In contrast to the aquarium industry’s story machine, Dr. Lori Marino, Emory professor, neuroscientist, and the Director of  the Kimmela Center for Animal Advocacy, commented on yesterday’s Atlanta Journal-Constitution article, reflecting the lack of understanding – on the part of either the reporter or Mr. Hurley – of the Marine Mammal Protection Act.  The article observes, inaccurately, that the “Marine Mammal Protection Act establishes that the display of belugas and other cetaceans can improve their welfare by educating the public about threats to the species, which can in turn promote conservation efforts. . .”  Not so.  The Act’s actual language – perhaps pesky for the Georgia Aquarium – states that permits may be issued, but only to those facilities that “offer a program for education or conservation purposes. . .” Whether the Georgia Aquarium’s dolphin show or exhibit fulfills the requirement of offering an educational or conservation program is a factual determination.  At least two aquariums, the National Aquarium and Sea Life Center, stated their objection to the issuance of the import permit to the Georgia Aquarium.

Becky Pugh, of Free the Atlanta 11, notes another of the fallacies in the Georgia Aquarium’s reasons for wanting the import, but about which the full-court press doesn’t inquire, “For example; why is it necessary to replenish the captive beluga stock in the U.S.? The U.S. has had belugas in captivity for decades. If they do so well, what would be the need to replenish them?”

Dr. Naomi Rose, a marine biologist, also commented on the article, pointing out that, “Respected marine mammal biologists oppose this import proposal, not based on emotion but because of concerns about the animals’ welfare during capture and transport, the impact of captures on beluga matrilines (family groups), and the disruption captures cause to the groups’ social relationships. More than 30 scientists submitted a comment to the National Marine Fisheries Service opposing this import proposal.”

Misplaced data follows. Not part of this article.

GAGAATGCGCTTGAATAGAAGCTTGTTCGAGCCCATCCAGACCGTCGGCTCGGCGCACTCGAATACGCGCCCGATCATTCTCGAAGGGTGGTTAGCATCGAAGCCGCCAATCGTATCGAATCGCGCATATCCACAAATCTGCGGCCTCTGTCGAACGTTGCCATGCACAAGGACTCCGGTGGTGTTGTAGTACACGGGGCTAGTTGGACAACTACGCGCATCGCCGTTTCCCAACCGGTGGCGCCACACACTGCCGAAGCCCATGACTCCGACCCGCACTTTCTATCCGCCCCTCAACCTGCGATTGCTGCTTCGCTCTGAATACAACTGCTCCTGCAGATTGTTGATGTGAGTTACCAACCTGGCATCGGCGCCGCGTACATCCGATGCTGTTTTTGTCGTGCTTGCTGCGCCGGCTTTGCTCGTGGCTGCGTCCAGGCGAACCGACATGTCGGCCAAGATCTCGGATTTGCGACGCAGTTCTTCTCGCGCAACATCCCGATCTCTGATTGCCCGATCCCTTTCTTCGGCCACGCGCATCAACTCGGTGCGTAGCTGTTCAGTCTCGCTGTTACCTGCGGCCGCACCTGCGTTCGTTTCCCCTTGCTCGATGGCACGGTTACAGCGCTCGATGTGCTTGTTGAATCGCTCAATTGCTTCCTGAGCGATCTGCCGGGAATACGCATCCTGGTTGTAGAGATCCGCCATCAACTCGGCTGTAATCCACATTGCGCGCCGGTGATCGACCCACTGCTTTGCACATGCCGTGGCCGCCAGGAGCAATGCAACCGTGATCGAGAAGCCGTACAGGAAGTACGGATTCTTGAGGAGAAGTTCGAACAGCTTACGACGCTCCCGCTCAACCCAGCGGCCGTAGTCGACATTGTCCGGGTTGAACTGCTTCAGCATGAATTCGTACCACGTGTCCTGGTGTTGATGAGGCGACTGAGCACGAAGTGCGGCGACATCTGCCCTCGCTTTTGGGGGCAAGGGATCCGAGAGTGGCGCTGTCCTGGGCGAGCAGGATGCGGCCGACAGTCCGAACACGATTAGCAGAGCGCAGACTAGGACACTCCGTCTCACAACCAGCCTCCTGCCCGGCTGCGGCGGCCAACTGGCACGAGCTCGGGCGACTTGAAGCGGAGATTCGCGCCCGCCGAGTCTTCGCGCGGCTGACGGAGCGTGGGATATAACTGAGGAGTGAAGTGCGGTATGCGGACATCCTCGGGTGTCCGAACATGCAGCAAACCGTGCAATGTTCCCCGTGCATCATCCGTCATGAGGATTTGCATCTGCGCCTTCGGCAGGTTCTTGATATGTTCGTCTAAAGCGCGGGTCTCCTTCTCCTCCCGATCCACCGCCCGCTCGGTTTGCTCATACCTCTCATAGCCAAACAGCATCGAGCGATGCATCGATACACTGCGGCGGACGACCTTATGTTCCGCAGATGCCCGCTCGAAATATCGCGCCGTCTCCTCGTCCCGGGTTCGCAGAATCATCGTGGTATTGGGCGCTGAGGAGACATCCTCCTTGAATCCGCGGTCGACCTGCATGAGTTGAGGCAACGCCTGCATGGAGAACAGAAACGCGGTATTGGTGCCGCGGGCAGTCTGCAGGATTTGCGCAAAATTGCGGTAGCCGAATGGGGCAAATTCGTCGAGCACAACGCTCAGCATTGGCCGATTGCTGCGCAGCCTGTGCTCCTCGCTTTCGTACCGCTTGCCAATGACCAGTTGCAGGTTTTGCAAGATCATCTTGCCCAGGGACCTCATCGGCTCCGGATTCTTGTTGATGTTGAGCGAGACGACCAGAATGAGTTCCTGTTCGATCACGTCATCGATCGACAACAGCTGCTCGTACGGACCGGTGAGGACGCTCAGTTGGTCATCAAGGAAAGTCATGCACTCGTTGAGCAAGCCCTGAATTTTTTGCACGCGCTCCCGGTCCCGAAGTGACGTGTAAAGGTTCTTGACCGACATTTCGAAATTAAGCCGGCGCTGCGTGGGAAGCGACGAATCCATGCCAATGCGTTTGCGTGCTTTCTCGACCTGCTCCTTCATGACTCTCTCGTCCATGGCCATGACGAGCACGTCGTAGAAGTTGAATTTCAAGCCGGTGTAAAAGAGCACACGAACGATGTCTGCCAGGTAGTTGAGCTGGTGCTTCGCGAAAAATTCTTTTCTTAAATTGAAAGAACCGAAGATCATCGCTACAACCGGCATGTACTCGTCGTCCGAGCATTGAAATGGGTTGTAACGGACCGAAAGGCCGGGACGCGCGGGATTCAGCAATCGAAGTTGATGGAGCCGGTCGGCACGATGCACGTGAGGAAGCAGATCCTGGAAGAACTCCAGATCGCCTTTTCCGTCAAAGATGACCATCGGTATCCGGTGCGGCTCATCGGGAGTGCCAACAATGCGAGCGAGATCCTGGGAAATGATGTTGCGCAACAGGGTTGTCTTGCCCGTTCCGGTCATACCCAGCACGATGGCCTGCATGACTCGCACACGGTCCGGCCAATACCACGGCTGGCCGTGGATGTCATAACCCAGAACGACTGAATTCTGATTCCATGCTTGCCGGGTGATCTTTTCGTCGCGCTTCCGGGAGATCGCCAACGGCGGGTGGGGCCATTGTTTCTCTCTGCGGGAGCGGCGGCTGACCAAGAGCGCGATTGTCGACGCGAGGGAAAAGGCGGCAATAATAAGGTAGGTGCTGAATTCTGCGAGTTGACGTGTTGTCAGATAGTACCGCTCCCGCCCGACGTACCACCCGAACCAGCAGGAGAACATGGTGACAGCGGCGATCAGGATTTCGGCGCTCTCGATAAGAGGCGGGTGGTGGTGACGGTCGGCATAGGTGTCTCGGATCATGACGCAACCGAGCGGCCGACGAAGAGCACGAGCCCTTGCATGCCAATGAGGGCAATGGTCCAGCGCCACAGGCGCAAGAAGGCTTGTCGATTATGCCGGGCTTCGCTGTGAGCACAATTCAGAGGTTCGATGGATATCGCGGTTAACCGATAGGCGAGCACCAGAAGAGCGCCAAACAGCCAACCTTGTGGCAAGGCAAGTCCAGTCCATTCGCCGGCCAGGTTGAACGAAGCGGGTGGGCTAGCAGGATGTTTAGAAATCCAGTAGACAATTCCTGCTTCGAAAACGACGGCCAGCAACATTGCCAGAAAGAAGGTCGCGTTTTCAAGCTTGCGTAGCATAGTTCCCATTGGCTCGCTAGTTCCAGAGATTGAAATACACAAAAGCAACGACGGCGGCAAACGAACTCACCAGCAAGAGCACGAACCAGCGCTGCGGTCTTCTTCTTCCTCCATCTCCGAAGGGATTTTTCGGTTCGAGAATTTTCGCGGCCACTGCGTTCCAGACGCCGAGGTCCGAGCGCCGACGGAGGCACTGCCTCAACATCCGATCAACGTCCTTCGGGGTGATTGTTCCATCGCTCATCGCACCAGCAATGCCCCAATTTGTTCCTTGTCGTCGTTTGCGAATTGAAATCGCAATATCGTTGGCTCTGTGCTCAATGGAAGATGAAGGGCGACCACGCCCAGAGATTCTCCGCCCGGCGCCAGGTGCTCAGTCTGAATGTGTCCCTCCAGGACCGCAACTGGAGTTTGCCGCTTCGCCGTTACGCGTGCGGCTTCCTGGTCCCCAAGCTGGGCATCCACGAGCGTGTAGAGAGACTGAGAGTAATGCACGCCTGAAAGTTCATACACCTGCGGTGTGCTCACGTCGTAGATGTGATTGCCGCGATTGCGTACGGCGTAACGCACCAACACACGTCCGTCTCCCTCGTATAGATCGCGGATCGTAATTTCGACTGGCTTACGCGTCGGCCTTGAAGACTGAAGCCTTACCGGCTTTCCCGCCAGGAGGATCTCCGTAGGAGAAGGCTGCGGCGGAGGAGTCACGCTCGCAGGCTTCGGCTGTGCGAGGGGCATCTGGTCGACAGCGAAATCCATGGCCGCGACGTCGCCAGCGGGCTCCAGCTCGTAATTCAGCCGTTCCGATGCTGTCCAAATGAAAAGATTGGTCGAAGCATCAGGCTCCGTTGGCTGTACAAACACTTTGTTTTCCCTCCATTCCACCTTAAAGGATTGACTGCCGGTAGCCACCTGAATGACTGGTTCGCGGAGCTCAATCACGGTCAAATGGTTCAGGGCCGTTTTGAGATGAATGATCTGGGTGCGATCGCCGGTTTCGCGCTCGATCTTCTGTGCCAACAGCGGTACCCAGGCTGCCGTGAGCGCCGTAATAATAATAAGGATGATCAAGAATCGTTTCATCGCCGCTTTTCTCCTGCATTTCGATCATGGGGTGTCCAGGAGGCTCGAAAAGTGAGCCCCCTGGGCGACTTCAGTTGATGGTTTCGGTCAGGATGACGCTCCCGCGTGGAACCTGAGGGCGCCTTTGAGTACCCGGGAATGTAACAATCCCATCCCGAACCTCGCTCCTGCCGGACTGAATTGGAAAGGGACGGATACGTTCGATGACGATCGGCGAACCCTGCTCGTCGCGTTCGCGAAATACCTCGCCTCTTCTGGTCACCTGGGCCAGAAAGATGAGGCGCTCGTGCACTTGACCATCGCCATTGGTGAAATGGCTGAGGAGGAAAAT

Beluga whales in the wild

Beluga whales in the wild live in family groups, matrilines, that will be disrupted by the import. We just don’t know how much and no “tank” research can tell us that.

But if scientists know this, and more than 30 objected to the Georgia Aquarium’s import permit, why don’t Billy Hurley’s Millions know it?

Millions of people are lured by advertising into eating, drinking, smoking, and even wearing against their better interest.  Anyone who survived the 80s knows that we can convinced of just about anything.  80s hair?  Nuff said.  That

We were convinced that 80s hair was attractive

If they convinced you that 80s hair was cool, do you doubt they can convince you that keeping dolphins and whales in aquariums has value?

Mister Hurley finds attendance numbers indicative of anything other than 80s hair marketing tells me that, once again, he is not thinking about the marine creatures who have been entrusted into his care, but is looking at numbers and box office and return on investment for their “assets“.

So, what is the Georgia Aquarium teaching?  What is the 80s hair marketing, as pronounced at the Georgia Aquarium, teaching the public that crosses its doors?

By my count in the 11Alive news story, visitors at the beluga tank learned